Tuesday, 25 September 2012

Chronic Illness & Disability - My tricks and tips

I know that every chronic illness and disability is different regarding symptoms and the effects that it has on a person, but the difficulties and restrictions people face with everyday life and tasks can be very similar. 

This post is to share my tricks and tips that make everyday tasks that bit easier for me and so I can save my spoons for the more important stuff like taking care of my baby and actually trying to live a normal life. 

For those of you that are new to my blog and have no idea what I'm talking about when I mention those all important 'spoons', please take a look at  'The Spoon Theory'.  I think it's the best analogy of how people with chronic illness & disability may feel. It explains me perfectly.

Maybe many of you may use some of these or if not, give them a go. Anything to make life easier if worth a try. 

Obviously some will and will not relate to you depending on your condition but hope you can find something which you can identify with.

Joint Supports and Walking Aids
  • Bandages & Splints - As I sprain really easily I have bandages and splints for just about every joint. I don't wear them all everyday or i'd look like a mummy, but I keep them handy and wear them when any of my joints are feeling particularly weak saving me from spraining them further.
  • Support Belts - I have a Serola SI Support Belt which I wear religiously. As my hips are one of my most hypermobile of joints I wear it everyday to give me that extra support when walking around. I can notice the difference straight away if I ever leave the house without it. I basically feel weaker and get tired quicker than usual. My hips, legs and lower back ache a lot more when I don't have it on. They are one of the more expensive types of belts and there is no way that the NHS are going to hand anything this good out but they are well worth the money. Plus they are pretty slimline and dark in colour so no-one can notice that your wearing it, even under tight clothing.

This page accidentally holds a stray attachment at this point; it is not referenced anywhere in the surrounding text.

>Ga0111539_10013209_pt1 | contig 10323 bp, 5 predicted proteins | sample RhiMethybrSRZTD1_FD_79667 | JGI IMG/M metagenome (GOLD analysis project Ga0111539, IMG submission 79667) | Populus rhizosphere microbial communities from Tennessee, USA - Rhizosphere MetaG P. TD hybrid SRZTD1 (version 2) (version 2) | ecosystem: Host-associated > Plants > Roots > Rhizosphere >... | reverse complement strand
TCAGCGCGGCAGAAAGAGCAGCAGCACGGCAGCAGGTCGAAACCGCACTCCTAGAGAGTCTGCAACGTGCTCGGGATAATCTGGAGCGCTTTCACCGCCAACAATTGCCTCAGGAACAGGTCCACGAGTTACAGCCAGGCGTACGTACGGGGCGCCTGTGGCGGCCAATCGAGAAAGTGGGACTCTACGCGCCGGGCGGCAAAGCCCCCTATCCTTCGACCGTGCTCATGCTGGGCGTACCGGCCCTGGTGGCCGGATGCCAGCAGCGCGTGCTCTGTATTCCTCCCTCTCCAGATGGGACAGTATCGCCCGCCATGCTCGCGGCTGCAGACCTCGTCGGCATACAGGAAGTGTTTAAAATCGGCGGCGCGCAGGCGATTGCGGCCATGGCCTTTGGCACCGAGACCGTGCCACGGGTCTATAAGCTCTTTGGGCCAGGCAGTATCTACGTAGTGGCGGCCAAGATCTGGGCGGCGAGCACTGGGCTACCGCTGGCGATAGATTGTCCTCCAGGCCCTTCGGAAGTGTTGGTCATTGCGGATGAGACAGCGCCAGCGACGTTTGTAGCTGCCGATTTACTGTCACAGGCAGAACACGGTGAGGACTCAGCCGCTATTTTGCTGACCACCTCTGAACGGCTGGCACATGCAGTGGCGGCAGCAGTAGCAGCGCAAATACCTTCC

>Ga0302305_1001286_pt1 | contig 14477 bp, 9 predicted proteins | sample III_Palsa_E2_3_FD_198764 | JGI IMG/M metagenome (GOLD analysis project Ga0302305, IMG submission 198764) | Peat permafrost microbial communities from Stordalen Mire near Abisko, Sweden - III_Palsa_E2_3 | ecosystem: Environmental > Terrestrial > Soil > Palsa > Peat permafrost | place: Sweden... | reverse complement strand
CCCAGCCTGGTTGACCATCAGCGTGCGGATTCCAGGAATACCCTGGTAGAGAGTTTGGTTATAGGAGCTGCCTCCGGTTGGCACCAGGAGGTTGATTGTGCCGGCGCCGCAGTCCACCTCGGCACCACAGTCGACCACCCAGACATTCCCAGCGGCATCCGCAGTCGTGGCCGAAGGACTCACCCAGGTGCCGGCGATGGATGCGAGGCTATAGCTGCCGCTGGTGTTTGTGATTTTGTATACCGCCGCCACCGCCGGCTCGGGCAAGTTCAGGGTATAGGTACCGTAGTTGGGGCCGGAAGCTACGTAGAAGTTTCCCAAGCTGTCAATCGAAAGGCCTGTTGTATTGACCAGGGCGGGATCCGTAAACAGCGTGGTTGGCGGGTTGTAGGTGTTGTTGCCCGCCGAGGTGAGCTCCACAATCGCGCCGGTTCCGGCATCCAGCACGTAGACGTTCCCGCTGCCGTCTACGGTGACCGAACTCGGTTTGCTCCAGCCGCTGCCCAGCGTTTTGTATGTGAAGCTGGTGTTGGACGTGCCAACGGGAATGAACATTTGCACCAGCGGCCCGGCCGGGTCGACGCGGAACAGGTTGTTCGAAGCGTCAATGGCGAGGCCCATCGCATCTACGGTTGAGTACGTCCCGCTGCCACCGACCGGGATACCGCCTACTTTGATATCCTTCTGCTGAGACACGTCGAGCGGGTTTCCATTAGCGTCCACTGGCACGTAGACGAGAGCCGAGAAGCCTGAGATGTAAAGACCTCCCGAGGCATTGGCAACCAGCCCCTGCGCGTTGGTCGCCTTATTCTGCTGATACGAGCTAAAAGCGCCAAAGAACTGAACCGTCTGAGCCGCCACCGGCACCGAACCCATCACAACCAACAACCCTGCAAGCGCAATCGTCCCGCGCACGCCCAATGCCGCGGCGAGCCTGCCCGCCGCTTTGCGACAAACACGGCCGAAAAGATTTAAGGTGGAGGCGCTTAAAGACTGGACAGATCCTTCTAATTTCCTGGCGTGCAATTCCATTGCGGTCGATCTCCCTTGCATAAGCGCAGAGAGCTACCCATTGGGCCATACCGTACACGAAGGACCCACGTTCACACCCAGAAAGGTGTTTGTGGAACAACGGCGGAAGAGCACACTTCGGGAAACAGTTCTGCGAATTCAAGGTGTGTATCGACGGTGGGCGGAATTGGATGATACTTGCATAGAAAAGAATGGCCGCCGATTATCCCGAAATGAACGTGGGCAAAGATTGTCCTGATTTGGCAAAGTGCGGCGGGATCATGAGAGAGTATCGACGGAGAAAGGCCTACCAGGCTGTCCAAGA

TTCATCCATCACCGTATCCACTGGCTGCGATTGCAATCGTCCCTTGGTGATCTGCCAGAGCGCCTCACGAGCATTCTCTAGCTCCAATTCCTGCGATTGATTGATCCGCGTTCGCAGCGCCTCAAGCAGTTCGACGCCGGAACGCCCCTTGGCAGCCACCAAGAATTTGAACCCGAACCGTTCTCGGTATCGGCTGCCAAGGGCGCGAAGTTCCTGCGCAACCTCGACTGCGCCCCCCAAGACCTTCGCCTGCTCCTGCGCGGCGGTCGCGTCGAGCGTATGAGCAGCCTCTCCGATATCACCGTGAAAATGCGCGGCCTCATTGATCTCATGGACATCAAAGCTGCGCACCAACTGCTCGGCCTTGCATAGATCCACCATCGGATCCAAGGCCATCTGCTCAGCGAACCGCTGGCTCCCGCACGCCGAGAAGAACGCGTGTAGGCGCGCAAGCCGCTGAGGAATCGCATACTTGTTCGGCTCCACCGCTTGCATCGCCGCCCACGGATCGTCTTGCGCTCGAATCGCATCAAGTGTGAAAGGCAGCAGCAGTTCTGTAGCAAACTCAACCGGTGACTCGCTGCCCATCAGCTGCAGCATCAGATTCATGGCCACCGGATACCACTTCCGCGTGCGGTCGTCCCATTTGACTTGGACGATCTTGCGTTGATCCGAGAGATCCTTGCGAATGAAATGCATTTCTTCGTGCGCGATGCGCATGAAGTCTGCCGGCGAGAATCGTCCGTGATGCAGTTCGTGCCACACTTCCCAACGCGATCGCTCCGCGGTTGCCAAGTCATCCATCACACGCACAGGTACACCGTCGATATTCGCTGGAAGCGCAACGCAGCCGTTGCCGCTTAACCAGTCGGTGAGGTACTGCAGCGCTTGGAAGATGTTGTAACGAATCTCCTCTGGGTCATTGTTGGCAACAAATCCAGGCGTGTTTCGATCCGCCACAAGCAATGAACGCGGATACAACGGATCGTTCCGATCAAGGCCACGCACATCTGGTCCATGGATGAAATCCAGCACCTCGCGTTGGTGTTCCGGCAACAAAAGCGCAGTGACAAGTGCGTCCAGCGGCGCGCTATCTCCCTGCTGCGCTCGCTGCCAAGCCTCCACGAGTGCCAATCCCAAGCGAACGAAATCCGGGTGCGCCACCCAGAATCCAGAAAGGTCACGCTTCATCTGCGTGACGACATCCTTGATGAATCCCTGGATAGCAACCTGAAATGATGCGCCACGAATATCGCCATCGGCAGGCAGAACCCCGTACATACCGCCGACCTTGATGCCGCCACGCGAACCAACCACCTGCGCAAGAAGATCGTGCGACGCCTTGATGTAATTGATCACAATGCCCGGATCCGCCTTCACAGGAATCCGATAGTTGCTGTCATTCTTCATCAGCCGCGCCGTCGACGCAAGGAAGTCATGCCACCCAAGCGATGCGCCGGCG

• Folding walking sticks - These are great, especially if your going out to a party and dressing up and don't want to carry around a full size stick. As they fit in your handbag you can also take it out with you even if your feeling OK just as a precautionary measure. You can get them as cheap as  £8 on Ebay and in a load of different colours and patterns. Mine is just a plain black one but i'm planning on 'blinging' it up :)
Home treatments
  • Heat pads and hot water bottles - If there is anything that I can say that definitely helps my joint and muscle pain it is heat. At the minute i'm going through endless supplies of heat pads throughout the day as I wear them under my clothes but they're not cheap. I would recommend buying a trusted old hot water bottle or the more modern microwavable heat wraps and packs for you to use when you're at home.
  • Jacuzzi Spa Bath Mat - These things are A M A Z I N G!!! Ours is pretty old so could do with updating to a newer model but if you can't afford to adapt your bathroom with a fully fitted jacuzzi bath then this is the next best option. I just wish I could sleep in it! I think its the only time my muscles feel fully relaxed. Maybe I should start looking for a job that requires me to sit in a hot jacuzzi all day, i'd never be off sick!
  • Epsom Salts  - Not to take orally but to use in the bath. These salts are also commonly known as magnesium sulfate. They work by the sulfates being absorbed through your skin, increasing the magnesium levels in the body which help relieve muscle pain and stress, improve circulation and apparently can improve your nerve function to! Another bonus is that it makes your skin feel nice and soft.